But examples will come in time. I think we will see more community develop around some of these projects (ProseMirror seems to be the leading contender to me on this front), and some sophisticated apps built with these tools. The project that develops the following will start leading the field :

  1. a humming community around the libraries that provide feedback and can have input into the overall design
  2. a thriving community building apps using the libs and helping each other to do so
  3. exemplar applications (multiple) emerging out of (2)

We are watching and learning…Thanks to Jure for his research on this recently.

Some interesting stuff from Atlassian

Jure, PubSweet lead dev, found this very interesting editor built with ProseMirror and built by Atlassian:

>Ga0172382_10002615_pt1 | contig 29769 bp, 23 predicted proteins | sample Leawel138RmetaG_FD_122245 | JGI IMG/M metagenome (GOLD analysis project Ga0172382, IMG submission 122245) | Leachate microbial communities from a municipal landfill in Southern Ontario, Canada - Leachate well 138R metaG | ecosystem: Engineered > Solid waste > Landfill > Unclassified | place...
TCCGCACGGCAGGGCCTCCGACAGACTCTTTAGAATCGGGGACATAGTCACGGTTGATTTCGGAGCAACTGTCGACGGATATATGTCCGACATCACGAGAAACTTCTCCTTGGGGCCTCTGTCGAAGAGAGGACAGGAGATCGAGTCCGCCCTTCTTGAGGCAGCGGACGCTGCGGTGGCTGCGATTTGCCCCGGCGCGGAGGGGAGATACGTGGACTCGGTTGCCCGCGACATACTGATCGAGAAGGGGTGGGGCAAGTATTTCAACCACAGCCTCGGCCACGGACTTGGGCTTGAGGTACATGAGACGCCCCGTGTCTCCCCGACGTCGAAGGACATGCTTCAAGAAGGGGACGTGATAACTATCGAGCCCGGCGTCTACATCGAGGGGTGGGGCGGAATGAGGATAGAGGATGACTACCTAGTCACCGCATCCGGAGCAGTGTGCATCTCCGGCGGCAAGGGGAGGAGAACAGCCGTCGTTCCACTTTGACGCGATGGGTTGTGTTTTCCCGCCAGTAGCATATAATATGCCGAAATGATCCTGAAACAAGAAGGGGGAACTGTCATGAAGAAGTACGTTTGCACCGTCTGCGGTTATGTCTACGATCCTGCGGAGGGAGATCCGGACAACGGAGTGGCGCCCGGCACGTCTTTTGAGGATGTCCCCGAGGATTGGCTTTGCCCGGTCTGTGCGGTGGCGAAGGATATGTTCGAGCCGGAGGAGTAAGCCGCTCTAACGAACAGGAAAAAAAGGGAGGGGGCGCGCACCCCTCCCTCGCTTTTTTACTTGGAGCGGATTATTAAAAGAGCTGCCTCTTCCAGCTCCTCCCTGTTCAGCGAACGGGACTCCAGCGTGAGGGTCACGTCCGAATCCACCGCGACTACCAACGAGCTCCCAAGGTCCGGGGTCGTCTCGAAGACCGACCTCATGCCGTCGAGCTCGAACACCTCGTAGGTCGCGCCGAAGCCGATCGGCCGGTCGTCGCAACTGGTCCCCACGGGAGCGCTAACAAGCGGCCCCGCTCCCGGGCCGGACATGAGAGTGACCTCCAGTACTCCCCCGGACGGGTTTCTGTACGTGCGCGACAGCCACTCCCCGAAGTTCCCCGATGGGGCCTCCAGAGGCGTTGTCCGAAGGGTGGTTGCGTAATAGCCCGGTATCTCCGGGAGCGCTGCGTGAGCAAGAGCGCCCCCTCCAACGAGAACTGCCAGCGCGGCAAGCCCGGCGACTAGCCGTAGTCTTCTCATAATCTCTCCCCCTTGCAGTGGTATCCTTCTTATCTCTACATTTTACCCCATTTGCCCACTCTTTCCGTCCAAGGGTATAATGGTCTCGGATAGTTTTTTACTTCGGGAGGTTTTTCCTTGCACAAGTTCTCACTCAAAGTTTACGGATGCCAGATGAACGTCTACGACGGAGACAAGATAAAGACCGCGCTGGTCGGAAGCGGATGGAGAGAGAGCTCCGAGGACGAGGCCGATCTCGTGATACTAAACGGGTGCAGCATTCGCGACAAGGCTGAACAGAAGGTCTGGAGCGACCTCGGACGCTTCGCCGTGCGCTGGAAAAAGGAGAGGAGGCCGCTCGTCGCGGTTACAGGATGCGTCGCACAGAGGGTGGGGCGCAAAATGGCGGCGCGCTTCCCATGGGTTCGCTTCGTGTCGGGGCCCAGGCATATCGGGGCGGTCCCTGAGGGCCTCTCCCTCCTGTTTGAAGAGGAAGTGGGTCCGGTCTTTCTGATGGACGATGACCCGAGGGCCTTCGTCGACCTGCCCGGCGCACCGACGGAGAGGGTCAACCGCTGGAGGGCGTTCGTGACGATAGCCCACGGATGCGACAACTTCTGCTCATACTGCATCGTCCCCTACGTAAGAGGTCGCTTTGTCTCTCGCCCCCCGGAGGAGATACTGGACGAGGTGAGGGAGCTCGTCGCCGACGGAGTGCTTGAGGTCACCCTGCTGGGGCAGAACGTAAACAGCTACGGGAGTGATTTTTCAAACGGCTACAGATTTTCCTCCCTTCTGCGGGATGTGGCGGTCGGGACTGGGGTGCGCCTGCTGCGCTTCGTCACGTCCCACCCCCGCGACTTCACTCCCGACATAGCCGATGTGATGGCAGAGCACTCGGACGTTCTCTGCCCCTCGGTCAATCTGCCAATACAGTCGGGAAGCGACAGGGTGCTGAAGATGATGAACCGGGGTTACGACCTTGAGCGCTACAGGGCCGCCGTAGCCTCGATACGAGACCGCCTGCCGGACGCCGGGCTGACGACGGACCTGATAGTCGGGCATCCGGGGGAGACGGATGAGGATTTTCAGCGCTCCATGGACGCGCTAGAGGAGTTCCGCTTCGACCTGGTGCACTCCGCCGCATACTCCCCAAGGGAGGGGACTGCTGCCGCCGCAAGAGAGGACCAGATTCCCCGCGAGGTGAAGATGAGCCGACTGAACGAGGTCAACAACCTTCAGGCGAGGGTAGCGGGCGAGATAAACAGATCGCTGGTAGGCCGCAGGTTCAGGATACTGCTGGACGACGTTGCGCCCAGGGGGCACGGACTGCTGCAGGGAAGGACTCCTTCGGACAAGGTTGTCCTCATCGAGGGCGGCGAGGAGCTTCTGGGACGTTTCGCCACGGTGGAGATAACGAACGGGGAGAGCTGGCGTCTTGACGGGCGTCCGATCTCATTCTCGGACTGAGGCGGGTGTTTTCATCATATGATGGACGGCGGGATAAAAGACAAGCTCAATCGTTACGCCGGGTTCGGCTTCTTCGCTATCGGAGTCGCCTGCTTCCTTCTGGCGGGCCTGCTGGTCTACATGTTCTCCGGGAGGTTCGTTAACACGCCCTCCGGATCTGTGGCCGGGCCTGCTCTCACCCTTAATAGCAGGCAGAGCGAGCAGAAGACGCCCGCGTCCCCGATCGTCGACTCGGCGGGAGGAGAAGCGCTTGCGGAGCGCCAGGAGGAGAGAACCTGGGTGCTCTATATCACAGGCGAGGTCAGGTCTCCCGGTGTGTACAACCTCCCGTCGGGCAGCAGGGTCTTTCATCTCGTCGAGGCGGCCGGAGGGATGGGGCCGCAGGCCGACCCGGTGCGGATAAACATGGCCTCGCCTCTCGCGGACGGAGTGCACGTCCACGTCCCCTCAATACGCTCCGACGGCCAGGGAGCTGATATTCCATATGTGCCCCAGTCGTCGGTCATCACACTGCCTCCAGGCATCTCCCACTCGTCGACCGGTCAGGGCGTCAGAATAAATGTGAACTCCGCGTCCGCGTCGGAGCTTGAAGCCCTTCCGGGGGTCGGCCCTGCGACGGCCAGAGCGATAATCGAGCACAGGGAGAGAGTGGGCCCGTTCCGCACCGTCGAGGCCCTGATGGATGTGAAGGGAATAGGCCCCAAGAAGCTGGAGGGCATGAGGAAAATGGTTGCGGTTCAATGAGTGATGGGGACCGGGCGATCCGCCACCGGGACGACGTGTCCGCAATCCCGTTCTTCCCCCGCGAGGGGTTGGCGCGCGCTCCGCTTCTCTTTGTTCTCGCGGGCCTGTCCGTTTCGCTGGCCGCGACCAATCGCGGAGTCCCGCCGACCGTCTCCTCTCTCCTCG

It looks pretty good. The table editor in particular, while perhaps needing some UX love, is pretty awesome.

It is part of the Atlaskit, which is a psuedo open source design kit Atlassian released. I haven’t looked at it closely but large chunks, namely the styles, is closed source (see their styles license) but the rest uses the Apache licence. Their repo is here.

Also interesting is this blog post about their design process. Finally a project (albeit fringe open source) that talks about design workflow. Very interesting… I don’t like the ‘developerificiation’ of design (eg calling the process ‘DesignOps’) but I do like to see a project talking about design workflow. Awesome.

Designing for All

At Coko we are tackling the long unsolved problem of design in Open Source. I have written a bit about this elsewhere, and it is a hard problem to solve, mainly because it is not solved anywhere – there are no good community models for this and very little discourse about the issue.